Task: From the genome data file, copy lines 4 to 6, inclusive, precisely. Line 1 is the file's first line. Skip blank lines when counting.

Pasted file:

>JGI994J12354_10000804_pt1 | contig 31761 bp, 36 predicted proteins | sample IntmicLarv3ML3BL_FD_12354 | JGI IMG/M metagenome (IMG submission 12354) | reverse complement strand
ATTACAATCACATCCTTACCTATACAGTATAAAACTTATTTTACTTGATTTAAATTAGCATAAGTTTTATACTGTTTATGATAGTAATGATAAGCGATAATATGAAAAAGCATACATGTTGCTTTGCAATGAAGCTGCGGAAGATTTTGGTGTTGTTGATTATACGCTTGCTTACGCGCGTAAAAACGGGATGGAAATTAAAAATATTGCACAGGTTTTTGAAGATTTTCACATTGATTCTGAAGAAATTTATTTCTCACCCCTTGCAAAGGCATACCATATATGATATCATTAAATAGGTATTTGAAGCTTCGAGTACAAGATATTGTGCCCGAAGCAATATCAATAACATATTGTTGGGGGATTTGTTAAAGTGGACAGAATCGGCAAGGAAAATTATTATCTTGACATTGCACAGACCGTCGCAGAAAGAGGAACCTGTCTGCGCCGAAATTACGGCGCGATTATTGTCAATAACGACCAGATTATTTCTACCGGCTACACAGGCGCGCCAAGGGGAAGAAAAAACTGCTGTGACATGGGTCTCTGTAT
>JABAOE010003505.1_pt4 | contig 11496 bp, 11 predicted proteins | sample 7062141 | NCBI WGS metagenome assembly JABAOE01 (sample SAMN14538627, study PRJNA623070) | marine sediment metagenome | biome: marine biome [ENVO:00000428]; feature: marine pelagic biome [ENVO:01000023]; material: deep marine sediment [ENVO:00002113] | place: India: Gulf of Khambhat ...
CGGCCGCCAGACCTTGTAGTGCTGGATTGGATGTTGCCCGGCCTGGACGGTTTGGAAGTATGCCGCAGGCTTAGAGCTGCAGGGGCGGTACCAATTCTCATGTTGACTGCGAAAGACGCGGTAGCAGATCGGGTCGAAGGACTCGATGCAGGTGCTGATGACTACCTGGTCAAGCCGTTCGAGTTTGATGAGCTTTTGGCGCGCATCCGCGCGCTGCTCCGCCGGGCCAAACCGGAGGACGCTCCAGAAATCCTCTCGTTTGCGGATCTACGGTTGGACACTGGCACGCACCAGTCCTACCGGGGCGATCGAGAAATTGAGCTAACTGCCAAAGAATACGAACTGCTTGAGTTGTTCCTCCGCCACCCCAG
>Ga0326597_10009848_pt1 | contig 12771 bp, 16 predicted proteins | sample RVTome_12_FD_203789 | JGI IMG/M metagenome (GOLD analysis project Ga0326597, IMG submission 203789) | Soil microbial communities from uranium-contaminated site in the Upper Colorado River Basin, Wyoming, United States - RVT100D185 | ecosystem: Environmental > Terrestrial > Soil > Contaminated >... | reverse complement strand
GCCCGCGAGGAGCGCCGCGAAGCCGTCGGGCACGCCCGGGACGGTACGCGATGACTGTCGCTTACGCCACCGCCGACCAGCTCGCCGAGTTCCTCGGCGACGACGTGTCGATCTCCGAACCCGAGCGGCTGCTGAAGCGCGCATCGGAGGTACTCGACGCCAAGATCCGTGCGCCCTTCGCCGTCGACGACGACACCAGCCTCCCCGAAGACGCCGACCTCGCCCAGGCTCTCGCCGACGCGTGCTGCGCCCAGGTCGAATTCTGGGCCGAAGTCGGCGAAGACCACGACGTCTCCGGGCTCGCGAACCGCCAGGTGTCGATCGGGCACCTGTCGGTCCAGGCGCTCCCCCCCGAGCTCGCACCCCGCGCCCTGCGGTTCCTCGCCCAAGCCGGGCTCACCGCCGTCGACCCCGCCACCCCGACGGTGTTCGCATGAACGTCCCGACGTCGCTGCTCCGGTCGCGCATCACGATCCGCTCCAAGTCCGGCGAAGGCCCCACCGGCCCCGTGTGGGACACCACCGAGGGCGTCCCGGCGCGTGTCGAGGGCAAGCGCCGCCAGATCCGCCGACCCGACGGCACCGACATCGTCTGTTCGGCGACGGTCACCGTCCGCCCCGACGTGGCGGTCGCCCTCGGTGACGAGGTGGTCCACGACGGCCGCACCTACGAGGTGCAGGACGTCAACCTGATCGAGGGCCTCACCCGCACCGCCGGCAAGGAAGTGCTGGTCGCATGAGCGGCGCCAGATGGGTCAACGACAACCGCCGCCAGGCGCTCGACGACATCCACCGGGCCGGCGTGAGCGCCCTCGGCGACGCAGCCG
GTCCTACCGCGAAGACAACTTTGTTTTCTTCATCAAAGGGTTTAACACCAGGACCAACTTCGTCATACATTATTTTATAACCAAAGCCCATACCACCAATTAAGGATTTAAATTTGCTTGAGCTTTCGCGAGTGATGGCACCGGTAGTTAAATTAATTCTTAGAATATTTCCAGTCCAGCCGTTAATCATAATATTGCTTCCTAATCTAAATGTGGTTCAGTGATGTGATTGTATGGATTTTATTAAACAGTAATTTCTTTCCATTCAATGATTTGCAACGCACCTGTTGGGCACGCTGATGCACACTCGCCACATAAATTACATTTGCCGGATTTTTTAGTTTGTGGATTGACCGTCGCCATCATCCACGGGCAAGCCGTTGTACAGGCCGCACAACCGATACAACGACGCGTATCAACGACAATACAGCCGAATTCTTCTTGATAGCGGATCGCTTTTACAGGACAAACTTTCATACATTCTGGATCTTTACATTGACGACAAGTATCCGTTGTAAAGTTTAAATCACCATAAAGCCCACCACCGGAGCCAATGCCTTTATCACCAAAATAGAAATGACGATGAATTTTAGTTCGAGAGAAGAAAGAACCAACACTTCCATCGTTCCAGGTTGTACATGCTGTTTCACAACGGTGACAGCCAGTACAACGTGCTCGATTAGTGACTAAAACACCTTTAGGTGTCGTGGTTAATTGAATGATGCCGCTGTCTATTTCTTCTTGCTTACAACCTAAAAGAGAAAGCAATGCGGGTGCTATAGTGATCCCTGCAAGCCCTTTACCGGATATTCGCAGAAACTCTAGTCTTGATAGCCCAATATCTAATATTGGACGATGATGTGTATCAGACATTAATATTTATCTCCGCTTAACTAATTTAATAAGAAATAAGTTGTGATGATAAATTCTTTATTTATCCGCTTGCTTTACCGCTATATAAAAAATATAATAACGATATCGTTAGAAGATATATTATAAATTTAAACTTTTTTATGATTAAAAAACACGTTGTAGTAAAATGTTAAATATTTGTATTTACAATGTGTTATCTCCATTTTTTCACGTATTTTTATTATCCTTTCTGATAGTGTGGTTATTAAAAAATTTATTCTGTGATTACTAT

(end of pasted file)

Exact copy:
CGGCCGCCAGACCTTGTAGTGCTGGATTGGATGTTGCCCGGCCTGGACGGTTTGGAAGTATGCCGCAGGCTTAGAGCTGCAGGGGCGGTACCAATTCTCATGTTGACTGCGAAAGACGCGGTAGCAGATCGGGTCGAAGGACTCGATGCAGGTGCTGATGACTACCTGGTCAAGCCGTTCGAGTTTGATGAGCTTTTGGCGCGCATCCGCGCGCTGCTCCGCCGGGCCAAACCGGAGGACGCTCCAGAAATCCTCTCGTTTGCGGATCTACGGTTGGACACTGGCACGCACCAGTCCTACCGGGGCGATCGAGAAATTGAGCTAACTGCCAAAGAATACGAACTGCTTGAGTTGTTCCTCCGCCACCCCAG
>Ga0326597_10009848_pt1 | contig 12771 bp, 16 predicted proteins | sample RVTome_12_FD_203789 | JGI IMG/M metagenome (GOLD analysis project Ga0326597, IMG submission 203789) | Soil microbial communities from uranium-contaminated site in the Upper Colorado River Basin, Wyoming, United States - RVT100D185 | ecosystem: Environmental > Terrestrial > Soil > Contaminated >... | reverse complement strand
GCCCGCGAGGAGCGCCGCGAAGCCGTCGGGCACGCCCGGGACGGTACGCGATGACTGTCGCTTACGCCACCGCCGACCAGCTCGCCGAGTTCCTCGGCGACGACGTGTCGATCTCCGAACCCGAGCGGCTGCTGAAGCGCGCATCGGAGGTACTCGACGCCAAGATCCGTGCGCCCTTCGCCGTCGACGACGACACCAGCCTCCCCGAAGACGCCGACCTCGCCCAGGCTCTCGCCGACGCGTGCTGCGCCCAGGTCGAATTCTGGGCCGAAGTCGGCGAAGACCACGACGTCTCCGGGCTCGCGAACCGCCAGGTGTCGATCGGGCACCTGTCGGTCCAGGCGCTCCCCCCCGAGCTCGCACCCCGCGCCCTGCGGTTCCTCGCCCAAGCCGGGCTCACCGCCGTCGACCCCGCCACCCCGACGGTGTTCGCATGAACGTCCCGACGTCGCTGCTCCGGTCGCGCATCACGATCCGCTCCAAGTCCGGCGAAGGCCCCACCGGCCCCGTGTGGGACACCACCGAGGGCGTCCCGGCGCGTGTCGAGGGCAAGCGCCGCCAGATCCGCCGACCCGACGGCACCGACATCGTCTGTTCGGCGACGGTCACCGTCCGCCCCGACGTGGCGGTCGCCCTCGGTGACGAGGTGGTCCACGACGGCCGCACCTACGAGGTGCAGGACGTCAACCTGATCGAGGGCCTCACCCGCACCGCCGGCAAGGAAGTGCTGGTCGCATGAGCGGCGCCAGATGGGTCAACGACAACCGCCGCCAGGCGCTCGACGACATCCACCGGGCCGGCGTGAGCGCCCTCGGCGACGCAGCCG